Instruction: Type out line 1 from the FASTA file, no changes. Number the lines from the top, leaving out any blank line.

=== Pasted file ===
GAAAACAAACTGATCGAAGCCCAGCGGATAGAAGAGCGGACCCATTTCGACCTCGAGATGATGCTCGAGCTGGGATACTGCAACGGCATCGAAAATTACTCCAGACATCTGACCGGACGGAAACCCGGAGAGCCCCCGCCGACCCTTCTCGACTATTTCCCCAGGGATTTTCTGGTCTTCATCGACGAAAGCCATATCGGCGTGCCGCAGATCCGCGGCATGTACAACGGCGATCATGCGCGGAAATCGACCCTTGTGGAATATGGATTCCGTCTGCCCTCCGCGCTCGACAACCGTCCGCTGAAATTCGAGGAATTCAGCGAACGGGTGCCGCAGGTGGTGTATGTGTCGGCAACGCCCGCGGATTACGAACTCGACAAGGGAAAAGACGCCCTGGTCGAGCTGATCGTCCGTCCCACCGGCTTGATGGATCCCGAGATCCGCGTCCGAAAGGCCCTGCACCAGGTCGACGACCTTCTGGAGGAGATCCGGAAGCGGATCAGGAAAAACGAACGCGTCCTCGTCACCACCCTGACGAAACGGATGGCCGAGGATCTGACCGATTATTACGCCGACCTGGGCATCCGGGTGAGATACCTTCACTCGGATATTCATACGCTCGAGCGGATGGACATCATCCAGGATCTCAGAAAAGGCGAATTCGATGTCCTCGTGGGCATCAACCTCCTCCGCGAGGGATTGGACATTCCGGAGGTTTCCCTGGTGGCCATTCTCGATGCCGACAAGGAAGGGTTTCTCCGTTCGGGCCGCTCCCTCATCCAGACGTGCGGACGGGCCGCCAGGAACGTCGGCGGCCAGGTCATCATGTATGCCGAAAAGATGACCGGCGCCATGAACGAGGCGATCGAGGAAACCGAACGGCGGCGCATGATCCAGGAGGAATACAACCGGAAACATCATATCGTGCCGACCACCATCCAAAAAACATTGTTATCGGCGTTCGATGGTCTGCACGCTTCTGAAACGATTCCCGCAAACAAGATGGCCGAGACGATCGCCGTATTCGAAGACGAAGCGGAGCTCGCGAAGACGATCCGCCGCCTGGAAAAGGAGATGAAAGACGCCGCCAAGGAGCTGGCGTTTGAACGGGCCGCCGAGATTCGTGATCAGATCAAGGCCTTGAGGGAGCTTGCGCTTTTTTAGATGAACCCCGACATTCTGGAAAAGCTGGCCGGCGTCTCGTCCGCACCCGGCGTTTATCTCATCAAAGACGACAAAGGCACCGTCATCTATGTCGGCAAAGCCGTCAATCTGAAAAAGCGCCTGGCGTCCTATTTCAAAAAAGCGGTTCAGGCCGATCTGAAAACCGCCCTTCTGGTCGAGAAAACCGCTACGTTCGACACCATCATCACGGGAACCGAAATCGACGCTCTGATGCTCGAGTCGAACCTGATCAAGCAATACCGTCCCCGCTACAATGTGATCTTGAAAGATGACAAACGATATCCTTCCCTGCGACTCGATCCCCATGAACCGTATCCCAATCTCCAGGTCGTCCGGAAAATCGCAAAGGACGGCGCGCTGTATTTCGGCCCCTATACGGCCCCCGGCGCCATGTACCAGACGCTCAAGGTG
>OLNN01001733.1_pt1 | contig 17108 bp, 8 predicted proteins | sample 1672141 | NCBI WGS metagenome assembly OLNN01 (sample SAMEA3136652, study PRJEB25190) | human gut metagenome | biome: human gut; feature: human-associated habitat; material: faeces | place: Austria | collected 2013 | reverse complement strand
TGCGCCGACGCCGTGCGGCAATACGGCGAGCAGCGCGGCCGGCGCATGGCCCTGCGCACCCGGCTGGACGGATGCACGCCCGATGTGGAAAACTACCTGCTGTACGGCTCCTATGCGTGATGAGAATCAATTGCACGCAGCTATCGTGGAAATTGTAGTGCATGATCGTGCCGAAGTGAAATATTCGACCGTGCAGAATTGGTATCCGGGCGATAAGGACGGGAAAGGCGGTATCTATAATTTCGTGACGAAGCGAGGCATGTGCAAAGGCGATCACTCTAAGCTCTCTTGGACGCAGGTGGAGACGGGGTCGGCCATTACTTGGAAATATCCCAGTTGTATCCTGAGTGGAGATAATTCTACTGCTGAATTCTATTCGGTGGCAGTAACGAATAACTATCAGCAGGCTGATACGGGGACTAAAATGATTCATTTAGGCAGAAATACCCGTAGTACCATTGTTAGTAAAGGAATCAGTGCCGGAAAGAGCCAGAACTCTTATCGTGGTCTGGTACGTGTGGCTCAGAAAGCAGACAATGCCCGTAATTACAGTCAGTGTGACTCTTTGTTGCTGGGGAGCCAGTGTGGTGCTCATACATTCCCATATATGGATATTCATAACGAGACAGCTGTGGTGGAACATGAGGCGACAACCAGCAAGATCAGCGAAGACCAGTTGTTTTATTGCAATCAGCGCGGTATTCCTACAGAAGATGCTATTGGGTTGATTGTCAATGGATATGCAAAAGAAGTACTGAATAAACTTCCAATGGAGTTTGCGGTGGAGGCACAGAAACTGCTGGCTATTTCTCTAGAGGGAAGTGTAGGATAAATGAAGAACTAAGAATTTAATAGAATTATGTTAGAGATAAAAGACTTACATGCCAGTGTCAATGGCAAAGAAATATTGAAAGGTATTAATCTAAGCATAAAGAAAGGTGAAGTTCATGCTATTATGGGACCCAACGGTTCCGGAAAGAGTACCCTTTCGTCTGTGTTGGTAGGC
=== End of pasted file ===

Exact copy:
GAAAACAAACTGATCGAAGCCCAGCGGATAGAAGAGCGGACCCATTTCGACCTCGAGATGATGCTCGAGCTGGGATACTGCAACGGCATCGAAAATTACTCCAGACATCTGACCGGACGGAAACCCGGAGAGCCCCCGCCGACCCTTCTCGACTATTTCCCCAGGGATTTTCTGGTCTTCATCGACGAAAGCCATATCGGCGTGCCGCAGATCCGCGGCATGTACAACGGCGATCATGCGCGGAAATCGACCCTTGTGGAATATGGATTCCGTCTGCCCTCCGCGCTCGACAACCGTCCGCTGAAATTCGAGGAATTCAGCGAACGGGTGCCGCAGGTGGTGTATGTGTCGGCAACGCCCGCGGATTACGAACTCGACAAGGGAAAAGACGCCCTGGTCGAGCTGATCGTCCGTCCCACCGGCTTGATGGATCCCGAGATCCGCGTCCGAAAGGCCCTGCACCAGGTCGACGACCTTCTGGAGGAGATCCGGAAGCGGATCAGGAAAAACGAACGCGTCCTCGTCACCACCCTGACGAAACGGATGGCCGAGGATCTGACCGATTATTACGCCGACCTGGGCATCCGGGTGAGATACCTTCACTCGGATATTCATACGCTCGAGCGGATGGACATCATCCAGGATCTCAGAAAAGGCGAATTCGATGTCCTCGTGGGCATCAACCTCCTCCGCGAGGGATTGGACATTCCGGAGGTTTCCCTGGTGGCCATTCTCGATGCCGACAAGGAAGGGTTTCTCCGTTCGGGCCGCTCCCTCATCCAGACGTGCGGACGGGCCGCCAGGAACGTCGGCGGCCAGGTCATCATGTATGCCGAAAAGATGACCGGCGCCATGAACGAGGCGATCGAGGAAACCGAACGGCGGCGCATGATCCAGGAGGAATACAACCGGAAACATCATATCGTGCCGACCACCATCCAAAAAACATTGTTATCGGCGTTCGATGGTCTGCACGCTTCTGAAACGATTCCCGCAAACAAGATGGCCGAGACGATCGCCGTATTCGAAGACGAAGCGGAGCTCGCGAAGACGATCCGCCGCCTGGAAAAGGAGATGAAAGACGCCGCCAAGGAGCTGGCGTTTGAACGGGCCGCCGAGATTCGTGATCAGATCAAGGCCTTGAGGGAGCTTGCGCTTTTTTAGATGAACCCCGACATTCTGGAAAAGCTGGCCGGCGTCTCGTCCGCACCCGGCGTTTATCTCATCAAAGACGACAAAGGCACCGTCATCTATGTCGGCAAAGCCGTCAATCTGAAAAAGCGCCTGGCGTCCTATTTCAAAAAAGCGGTTCAGGCCGATCTGAAAACCGCCCTTCTGGTCGAGAAAACCGCTACGTTCGACACCATCATCACGGGAACCGAAATCGACGCTCTGATGCTCGAGTCGAACCTGATCAAGCAATACCGTCCCCGCTACAATGTGATCTTGAAAGATGACAAACGATATCCTTCCCTGCGACTCGATCCCCATGAACCGTATCCCAATCTCCAGGTCGTCCGGAAAATCGCAAAGGACGGCGCGCTGTATTTCGGCCCCTATACGGCCCCCGGCGCCATGTACCAGACGCTCAAGGTG